The hard seltzer segment is on pace to capture 10% of the beer category dollar sales by this summer, according to Cowen analyst Vivien Azer.
Last week, hard seltzer segment’s share of beer category dollar sales reached 8.8%, according to market research firm Nielsen. And there are no signs that the segment is slowing down.
In fact, Azer estimated that hard seltzer could reach 10% of beer category dollars as early as next month. For the week ending May 2, the segment increased dollar sales 362% over the same one-week period in 2019, Nielsen reported. The segment’s meteoric growth accounted for nearly a third of the beer category’s growth that week, with category leader White Claw alone contributing 18% of the beer category’s total dollar growth.
White Claw maker Mark Anthony’s plans for two new production facilities to increase production appear to be moving forward quickly, as the company posted a job opening for a lead brewer at its planned facility in Newark, New Jersey, signifying that the project could be close to coming online after being announced last fall.
White Claw and Boston Beer Company’s Truly Hard Seltzer continue to dominate the market, holding more than 70 share of the segment. Anheuser-Busch InBev’s Bud Light Seltzer, which launched in the first quarter of 2020, is now a distant third.
“Truly and White Claw certainly established themselves as the two leaders in the category,” Azer said. “ABI had some initial success with Bud Light, but the share peaked in February, right? Basically, it seems like they got a lot of trial on the Super Bowl, but then in the last few months, their share has been down.”
Boston Beer reformulated Truly last fall, which Azer said has helped the brand, and introduced a lemonade hard seltzer offering.
With the biggest players commanding most of the attention, it can be difficult for newer brands to break through. Although many are trying, Azer doesn’t see this changing.
“I’m still inclined to think that the category is largely going to be consolidated,” she said.
Not all hard seltzer brands will be winners. Last week when the maker of Sup Hard Seltzer filed for Chapter 11 bankruptcy — perhaps a first in the segment. Denver, Colorado-based Liquid Collective, the parent company of the organic hard seltzer brand, filed a voluntary petition for bankruptcy in the U.S. Bankruptcy Court for the District of Colorado on May 7.
Milwaukee Brewing Company, which produces Sup, has failed “to provide product pursuant to a contract,” according to BusinessDen. Sup launched in Boston and New York City last June, and at the time, planned to expand distribution to nine more markets before the end of 2019.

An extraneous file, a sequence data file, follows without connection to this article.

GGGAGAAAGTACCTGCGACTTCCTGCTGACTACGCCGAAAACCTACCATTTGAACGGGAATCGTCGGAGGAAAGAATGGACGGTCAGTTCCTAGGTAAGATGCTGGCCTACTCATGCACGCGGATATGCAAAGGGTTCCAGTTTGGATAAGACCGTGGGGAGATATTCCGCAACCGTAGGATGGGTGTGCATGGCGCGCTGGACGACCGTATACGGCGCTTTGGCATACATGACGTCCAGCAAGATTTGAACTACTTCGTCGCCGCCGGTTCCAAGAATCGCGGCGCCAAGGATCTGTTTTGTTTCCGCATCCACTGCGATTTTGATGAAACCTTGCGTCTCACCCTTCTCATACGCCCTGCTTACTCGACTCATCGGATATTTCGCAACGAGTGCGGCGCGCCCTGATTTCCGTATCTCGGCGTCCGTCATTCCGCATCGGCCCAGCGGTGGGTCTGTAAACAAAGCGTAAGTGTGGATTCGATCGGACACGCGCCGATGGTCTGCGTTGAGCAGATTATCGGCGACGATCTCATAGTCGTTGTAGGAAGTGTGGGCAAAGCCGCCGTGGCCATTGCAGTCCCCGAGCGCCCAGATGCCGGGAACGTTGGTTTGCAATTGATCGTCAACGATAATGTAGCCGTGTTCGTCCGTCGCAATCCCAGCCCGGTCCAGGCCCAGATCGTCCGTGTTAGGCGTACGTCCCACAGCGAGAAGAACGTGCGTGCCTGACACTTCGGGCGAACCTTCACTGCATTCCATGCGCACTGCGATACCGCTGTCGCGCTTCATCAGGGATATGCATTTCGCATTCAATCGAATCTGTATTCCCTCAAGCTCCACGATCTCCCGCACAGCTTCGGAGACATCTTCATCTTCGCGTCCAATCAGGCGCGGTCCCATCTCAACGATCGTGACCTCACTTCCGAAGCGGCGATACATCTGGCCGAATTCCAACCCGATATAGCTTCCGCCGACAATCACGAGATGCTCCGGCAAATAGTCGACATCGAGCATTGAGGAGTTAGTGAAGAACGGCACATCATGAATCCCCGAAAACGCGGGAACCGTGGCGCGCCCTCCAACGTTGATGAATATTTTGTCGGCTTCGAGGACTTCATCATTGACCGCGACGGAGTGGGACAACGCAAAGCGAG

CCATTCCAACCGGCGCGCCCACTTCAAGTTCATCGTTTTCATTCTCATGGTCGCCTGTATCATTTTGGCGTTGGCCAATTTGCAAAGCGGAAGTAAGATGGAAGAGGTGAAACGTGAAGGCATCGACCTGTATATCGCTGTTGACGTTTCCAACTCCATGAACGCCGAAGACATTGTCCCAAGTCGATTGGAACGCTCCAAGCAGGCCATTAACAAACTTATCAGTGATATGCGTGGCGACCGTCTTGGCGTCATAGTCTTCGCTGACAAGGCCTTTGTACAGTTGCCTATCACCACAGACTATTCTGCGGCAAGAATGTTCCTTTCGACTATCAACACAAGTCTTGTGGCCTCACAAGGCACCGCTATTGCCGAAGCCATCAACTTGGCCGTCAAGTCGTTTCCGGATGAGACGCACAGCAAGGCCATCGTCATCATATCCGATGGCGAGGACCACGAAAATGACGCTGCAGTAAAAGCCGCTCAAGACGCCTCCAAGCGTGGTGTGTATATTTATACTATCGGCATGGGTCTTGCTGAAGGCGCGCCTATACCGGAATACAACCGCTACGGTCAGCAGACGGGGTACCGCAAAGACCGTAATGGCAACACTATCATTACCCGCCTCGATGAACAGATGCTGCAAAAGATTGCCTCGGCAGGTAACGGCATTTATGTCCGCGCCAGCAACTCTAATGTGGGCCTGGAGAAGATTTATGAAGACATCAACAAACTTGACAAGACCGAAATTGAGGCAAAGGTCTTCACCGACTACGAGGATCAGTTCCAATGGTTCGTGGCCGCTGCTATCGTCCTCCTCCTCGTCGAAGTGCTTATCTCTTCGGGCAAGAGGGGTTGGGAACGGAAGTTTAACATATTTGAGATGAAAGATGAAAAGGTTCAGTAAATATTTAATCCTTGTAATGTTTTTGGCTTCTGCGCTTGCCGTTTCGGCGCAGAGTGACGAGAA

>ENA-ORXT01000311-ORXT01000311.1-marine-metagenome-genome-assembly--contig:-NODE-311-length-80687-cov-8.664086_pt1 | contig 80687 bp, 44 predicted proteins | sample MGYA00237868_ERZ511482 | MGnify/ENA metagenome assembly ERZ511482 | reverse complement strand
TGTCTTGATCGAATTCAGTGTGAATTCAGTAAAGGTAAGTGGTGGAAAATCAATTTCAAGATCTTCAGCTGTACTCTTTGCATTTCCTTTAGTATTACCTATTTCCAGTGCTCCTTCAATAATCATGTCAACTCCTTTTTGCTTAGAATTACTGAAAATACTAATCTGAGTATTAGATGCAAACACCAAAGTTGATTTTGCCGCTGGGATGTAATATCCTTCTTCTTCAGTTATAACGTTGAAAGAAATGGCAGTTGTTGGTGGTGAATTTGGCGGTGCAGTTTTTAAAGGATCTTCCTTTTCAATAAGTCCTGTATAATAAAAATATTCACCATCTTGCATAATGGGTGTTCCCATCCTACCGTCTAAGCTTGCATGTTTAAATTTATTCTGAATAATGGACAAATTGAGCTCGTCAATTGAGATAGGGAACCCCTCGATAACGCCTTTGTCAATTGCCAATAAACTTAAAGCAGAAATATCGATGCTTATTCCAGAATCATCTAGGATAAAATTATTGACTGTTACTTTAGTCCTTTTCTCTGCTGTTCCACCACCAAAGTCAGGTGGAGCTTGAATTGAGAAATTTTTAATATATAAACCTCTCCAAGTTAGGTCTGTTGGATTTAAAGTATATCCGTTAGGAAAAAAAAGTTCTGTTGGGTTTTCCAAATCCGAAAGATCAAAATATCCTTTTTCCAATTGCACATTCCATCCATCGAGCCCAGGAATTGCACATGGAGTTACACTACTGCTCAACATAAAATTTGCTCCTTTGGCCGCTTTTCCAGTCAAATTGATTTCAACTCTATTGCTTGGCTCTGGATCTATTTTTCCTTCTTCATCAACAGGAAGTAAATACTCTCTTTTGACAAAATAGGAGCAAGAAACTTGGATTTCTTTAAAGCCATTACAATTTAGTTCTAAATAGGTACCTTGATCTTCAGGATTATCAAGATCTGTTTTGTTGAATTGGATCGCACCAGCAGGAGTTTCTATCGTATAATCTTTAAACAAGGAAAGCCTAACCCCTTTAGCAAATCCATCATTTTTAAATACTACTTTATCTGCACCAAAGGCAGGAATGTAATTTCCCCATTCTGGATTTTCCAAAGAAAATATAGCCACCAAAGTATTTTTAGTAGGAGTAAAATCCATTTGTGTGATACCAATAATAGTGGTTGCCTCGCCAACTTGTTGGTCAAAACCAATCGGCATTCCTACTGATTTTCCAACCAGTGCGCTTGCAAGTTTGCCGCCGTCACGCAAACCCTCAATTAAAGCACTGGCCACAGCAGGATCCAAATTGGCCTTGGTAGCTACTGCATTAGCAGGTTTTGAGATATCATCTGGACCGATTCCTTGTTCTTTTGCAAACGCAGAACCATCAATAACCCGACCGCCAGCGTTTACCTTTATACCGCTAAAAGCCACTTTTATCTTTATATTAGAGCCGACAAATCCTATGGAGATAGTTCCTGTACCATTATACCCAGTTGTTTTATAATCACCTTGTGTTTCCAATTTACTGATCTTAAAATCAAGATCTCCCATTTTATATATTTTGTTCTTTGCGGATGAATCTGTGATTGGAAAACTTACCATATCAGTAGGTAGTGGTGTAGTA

Recent innovation in the hard seltzer segment has pointed to “a more fulsome category evolution that really mirrors what you’ve seen in the beer category,” Azer said. The three largest hard seltzers adhere to the 100 calorie, 5% ABV standard that drinkers have grown accustomed to over the last two years. But new introductions, such as White Claw 70 (3.7% ABV and 70 calories) and A-B’s new Social Club Seltzer (7% ABV and 150 calories), which boast specs outside of that territory.
“You’ve seen this in the beer category — you’re starting to create more nuance around calorie segmentation and potency,” Azer said.
Wachusett Brewing Company, maker of early hard seltzer entrant Nauti Hard Seltzer, launched Country Hard Seltzer, this month. The new product is seltzer lemonade, born from the Nauti line’s blueberry lemonade offering that rolled out in 2017.
“We’ve been making lemonade seltzer longer than anyone,” Wachusett Brewing president Christian McMahan told Brewbound.
The company launched Nauti in 2016, the same year that White Claw and Truly launched, and has retrenched its footprint to include the Northeast from Maine to Maryland, with Wisconsin as an outlier. Sales of Nauti’s variety 12-pack offering are up 30% over this time last year, McMahan said.
“Nauti was fortunate enough to go out before a lot of the national went out and now shelf space, especially in chain states, is a lot harder to get,” McMahan said. “We’re focused on our Wachusett footprint [for Country], which is New England currently, because we’re making as much as we can to just be able to take care of that and then we’ll see after, so right now, New England only.”
Country is 5% ABV and 100 calories, while Nauti is 4.5% and 100 calories.
McMahan explained that Wachusett drinkers’ familiarity with the brand’s fruit beer offerings made the jump to hard seltzer lemonade a natural one. Country’s packaging echoes the Wachusett brand’s, with the beer brand’s logo and barn.
“There’s such trust and belief in our fruit beer portfolio with them,” he said. “When they see it, I think there’ll be kind of more instant recognition, which, you know is, especially during these times, great because you don’t have the sampling opportunities or the classic brand building opportunities when launching a new brand.”
Other new hard seltzer products are on the way from well-known brands, including a Labatt branded hard seltzer from FIFCO USA that is being test marketed in Upstate New York, a BrewDog hard seltzer called Clean & Press in the United Kingdom, and Yosef Raspberry Hard Seltzer from Craft Brew Alliance-owned Appalachian Mountain Brewery in honor of the Class of 2020 at Appalachian State University.